When traveling, I'm not a very loyal person. I just want to enjoy the best offers I can at any time so this setup is perfect for me and multiple other travellers that aren't loyal to one airline.
But could this become a predicament for the loyalty program owners? Maybe. But we might also see models emerge where participating businesses unite forces to meet these traveler expectations.
7. Policy and compliance
TMCs today have a role as the gatekeeper, there to help corporates stay compliant.
But what if blockchain could take over this responsibility?
Imagine the company travel manager receiving real-time alerts for policy breaches that are about to happen. Whenever an employee is trying to book a trip outside the correct channel, a direct two-way communication channel is set up between the travel manager and the, knowingly or not, disloyal employee.
Or perhaps we’ll see a paradigm shift in managed travel and booking behaviour.
Remember open booking? Perhaps the blockchain with its potential for unmatched transparency, security and privacy will be the enabler of this promised model for the future of managed travel. Book where you want as long as it's within policy. Your travel data still gets collected, consolidated and made available to you, instantly.
8. Duty of care
With blockchain, it's easy to foresee how risk management systems could be granted access to a traveler's location at any time.
The travel manager, looking at the map of her employees' whereabouts, would see this update whenever a new reservation gets created, modified or cancelled, plus when a traveller boards the plane, checks in at the hotel or starts the rental car. Or perhaps the system doesn't use reservation details for traveller tracking, but instead receives real-time updates from an IoT-enabled device.
Health records stored on the blockchain network could also aid a traveller in need of medical help.
9. Smart contracts
Smart contract transactions are executed in autonomous software code, not law.
If we look at a legal contract or a business agreement, it's basically the same as code – a series of if-then statements.
Hotel A enters an agreement with TMC B with a clause saying that for the next six months, room nights booked more than seven days in advance will give a higher commission than those booked later. With today's model, both parties would sign a contract. When the period ends, both the TMC and hotel might have to run reports to identify the total number of online bookings from the TMC, or they use some commission consolidation service to document it for them.
Eventually, the correct commission amount gets paid out, although this takes time and effort, plus there might be middlemen involved in the process taking their piece of the pie.
What if all that was programmed into a smart contract?
There are obviously many benefits to this, including cost savings with the removal of intermediaries (lawyers, notaries, brokers, etc), time savings from cutting down business processes and the trust achieved from storing documents encrypted on a shared ledger.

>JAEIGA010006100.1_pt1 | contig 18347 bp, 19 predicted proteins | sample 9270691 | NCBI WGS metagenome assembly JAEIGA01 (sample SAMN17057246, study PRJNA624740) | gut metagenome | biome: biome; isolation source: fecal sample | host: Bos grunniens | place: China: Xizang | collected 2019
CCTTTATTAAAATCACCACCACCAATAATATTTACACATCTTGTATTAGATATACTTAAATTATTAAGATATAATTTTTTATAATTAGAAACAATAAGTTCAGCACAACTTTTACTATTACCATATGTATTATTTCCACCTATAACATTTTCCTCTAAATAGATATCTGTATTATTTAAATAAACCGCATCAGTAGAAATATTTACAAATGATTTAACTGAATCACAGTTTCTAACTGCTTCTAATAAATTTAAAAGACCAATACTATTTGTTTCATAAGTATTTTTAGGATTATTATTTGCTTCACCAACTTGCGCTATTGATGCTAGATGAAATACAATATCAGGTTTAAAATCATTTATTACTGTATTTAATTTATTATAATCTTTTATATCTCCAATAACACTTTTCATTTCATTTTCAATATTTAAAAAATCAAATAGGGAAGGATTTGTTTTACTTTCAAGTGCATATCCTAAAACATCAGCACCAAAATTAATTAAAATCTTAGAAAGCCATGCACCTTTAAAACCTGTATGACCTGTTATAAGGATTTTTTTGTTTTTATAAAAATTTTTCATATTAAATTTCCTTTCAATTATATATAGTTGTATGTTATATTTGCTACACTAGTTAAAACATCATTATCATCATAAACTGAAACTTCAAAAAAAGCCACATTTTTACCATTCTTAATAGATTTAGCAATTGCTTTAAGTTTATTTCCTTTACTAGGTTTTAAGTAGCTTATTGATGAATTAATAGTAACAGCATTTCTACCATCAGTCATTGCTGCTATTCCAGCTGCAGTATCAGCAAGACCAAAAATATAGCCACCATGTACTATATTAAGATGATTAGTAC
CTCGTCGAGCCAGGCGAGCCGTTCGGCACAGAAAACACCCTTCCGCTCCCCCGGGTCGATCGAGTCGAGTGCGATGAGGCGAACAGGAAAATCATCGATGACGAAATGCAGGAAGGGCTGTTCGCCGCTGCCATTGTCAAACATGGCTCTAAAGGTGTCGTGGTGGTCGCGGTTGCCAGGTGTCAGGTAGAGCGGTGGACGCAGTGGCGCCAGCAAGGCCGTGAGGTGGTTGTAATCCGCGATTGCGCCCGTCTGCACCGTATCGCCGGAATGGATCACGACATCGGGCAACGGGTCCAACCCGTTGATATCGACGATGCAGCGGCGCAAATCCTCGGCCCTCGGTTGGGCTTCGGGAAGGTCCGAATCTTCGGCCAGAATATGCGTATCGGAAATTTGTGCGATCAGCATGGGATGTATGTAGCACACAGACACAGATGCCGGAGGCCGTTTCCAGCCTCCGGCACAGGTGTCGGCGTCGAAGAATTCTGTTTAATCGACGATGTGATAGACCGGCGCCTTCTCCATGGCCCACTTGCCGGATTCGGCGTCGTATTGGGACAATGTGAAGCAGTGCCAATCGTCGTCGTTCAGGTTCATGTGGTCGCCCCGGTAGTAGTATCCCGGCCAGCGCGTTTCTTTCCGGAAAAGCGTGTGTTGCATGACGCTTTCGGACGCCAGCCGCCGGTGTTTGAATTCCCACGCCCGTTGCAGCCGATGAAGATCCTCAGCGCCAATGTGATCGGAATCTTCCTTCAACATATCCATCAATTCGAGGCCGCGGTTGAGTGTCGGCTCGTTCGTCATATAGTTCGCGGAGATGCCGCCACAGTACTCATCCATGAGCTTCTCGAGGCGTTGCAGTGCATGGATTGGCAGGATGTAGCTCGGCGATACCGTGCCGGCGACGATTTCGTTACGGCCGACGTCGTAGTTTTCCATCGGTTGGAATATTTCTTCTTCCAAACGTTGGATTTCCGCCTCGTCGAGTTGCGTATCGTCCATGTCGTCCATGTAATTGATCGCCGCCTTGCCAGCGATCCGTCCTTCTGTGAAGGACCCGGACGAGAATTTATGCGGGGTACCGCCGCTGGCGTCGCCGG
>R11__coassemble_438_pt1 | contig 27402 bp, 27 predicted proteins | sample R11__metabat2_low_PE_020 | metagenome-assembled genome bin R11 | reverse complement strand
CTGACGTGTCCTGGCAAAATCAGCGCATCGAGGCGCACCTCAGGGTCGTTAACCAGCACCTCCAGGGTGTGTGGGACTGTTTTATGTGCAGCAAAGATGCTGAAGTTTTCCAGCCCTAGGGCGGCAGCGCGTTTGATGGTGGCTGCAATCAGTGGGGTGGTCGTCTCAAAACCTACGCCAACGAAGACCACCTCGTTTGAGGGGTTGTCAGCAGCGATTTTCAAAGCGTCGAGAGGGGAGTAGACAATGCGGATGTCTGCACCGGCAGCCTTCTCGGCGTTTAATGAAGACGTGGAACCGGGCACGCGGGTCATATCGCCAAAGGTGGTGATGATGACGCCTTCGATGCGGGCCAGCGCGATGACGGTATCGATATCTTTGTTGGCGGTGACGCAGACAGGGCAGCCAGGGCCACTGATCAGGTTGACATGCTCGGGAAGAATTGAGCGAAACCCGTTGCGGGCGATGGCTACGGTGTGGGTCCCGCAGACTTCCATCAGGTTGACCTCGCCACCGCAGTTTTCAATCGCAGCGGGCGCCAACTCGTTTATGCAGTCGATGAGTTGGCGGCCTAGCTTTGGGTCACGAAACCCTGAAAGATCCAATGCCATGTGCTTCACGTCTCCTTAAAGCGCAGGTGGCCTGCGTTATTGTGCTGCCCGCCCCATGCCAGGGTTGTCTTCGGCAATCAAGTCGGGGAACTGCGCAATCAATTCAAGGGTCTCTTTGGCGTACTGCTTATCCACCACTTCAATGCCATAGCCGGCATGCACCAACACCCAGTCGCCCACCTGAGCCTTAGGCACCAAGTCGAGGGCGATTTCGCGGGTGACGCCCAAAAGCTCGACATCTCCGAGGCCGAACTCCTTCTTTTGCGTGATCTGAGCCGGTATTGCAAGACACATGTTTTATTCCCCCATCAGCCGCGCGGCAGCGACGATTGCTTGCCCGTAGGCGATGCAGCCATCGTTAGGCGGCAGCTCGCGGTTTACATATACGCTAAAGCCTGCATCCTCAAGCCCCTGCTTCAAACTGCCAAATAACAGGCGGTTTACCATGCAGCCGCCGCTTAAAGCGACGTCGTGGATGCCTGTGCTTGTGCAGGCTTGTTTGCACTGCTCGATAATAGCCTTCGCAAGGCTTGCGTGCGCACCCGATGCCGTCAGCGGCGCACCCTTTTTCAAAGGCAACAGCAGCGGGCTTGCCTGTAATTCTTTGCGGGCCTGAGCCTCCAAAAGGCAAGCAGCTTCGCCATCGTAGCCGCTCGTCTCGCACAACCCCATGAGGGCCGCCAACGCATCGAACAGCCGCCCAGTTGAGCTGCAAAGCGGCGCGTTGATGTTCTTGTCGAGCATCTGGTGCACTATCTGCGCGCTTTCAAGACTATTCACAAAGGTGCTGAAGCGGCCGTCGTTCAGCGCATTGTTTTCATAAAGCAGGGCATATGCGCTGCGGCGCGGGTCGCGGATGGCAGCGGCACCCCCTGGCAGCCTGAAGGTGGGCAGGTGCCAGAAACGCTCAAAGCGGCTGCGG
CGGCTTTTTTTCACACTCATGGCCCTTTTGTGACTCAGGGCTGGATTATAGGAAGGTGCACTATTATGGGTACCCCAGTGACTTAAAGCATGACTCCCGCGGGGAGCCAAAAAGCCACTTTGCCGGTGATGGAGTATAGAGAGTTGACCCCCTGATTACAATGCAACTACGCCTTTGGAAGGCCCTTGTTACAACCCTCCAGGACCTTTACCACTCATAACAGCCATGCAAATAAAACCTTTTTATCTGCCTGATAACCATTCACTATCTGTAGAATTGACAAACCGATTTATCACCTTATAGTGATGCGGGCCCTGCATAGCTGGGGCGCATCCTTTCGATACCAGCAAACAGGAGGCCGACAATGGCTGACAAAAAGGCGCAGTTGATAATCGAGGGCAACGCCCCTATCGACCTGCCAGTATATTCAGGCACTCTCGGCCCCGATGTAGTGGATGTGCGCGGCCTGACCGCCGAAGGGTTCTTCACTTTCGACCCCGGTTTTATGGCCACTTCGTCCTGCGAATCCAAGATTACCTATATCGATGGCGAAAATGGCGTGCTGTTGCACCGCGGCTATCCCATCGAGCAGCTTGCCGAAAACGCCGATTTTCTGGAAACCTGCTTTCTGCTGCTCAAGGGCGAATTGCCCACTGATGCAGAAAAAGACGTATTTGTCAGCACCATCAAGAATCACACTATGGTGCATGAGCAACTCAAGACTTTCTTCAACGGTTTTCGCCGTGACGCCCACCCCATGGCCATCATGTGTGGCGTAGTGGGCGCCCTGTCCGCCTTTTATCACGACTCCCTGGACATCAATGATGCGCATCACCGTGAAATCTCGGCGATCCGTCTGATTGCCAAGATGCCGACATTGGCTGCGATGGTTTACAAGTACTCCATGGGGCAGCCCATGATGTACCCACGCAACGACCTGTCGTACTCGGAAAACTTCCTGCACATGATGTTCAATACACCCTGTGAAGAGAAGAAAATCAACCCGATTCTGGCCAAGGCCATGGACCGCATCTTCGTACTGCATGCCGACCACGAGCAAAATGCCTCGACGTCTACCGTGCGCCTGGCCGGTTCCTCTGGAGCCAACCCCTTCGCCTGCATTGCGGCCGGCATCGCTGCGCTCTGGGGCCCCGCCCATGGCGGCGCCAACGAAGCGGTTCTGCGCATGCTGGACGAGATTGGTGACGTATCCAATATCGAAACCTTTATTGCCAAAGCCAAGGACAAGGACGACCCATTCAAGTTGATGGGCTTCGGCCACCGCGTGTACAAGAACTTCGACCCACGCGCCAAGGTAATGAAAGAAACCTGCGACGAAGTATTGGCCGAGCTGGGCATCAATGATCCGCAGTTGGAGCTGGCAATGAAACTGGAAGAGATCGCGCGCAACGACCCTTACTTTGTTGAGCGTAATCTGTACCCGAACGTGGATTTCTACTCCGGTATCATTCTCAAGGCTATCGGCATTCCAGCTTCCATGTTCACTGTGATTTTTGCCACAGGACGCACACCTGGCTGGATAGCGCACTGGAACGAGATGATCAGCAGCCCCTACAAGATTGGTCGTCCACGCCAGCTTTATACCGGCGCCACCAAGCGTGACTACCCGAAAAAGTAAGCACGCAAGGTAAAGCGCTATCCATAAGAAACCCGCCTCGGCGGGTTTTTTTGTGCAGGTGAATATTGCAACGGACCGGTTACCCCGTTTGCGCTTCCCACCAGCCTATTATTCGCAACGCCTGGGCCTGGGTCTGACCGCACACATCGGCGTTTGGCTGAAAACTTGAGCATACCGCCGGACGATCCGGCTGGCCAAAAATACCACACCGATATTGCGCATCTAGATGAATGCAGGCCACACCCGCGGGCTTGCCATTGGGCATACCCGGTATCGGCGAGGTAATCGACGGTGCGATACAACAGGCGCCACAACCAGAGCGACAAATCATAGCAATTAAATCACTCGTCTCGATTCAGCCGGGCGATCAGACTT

For now, it helps knowing how to code if you want to build smart contracts, but there are currently visual editors that help write and deploy smart contracts for you. Eventually tools will come that enable any business role to create smart contracts.
10. Removing silos
Will we see a predominance of permissioned and private blockchains in our industry as the big incumbents try to evolve and maintain their power? We're already good at closed ecosystems, so this could be the next natural step in that direction.
On the other hand, perhaps the very nature of the blockchain – the more open and public you keep it, the faster more nodes can connect to it, and the bigger, stronger and more secure your network gets – could actually be what this industry needs to really disrupt itself?
There are initiatives that seek to enable connectivity between different blockchains, building an 'internet of blockchains', if you will, so there’s hope of seeing large-scale systems that open up for collaboration even if the industry should go down the route of private networks.
However, both public and private blockchains have advantages in the travel industry.
The established public blockchains, such as bitcoin and ethereum, have an advantage in scale both of payments and the applications that can be built on them, compared to the newer alternatives. Newer and smaller blockchains, on the other hand, will have an easier task achieving the network-wide consensus required to make strategic changes to the protocol.
I'm hoping, although I'm not yet fully convinced, that blockchain will revolutionize the travel industry. After all, we're talking about an industry where fax is an indispensable part of many business processes and where 40-year old tech dominates distribution.
Lost luggage via Shutterstock
Disclaimer: The views expressed in this article are those of the author and do not necessarily represent the views of, and should not be attributed to, CoinDesk.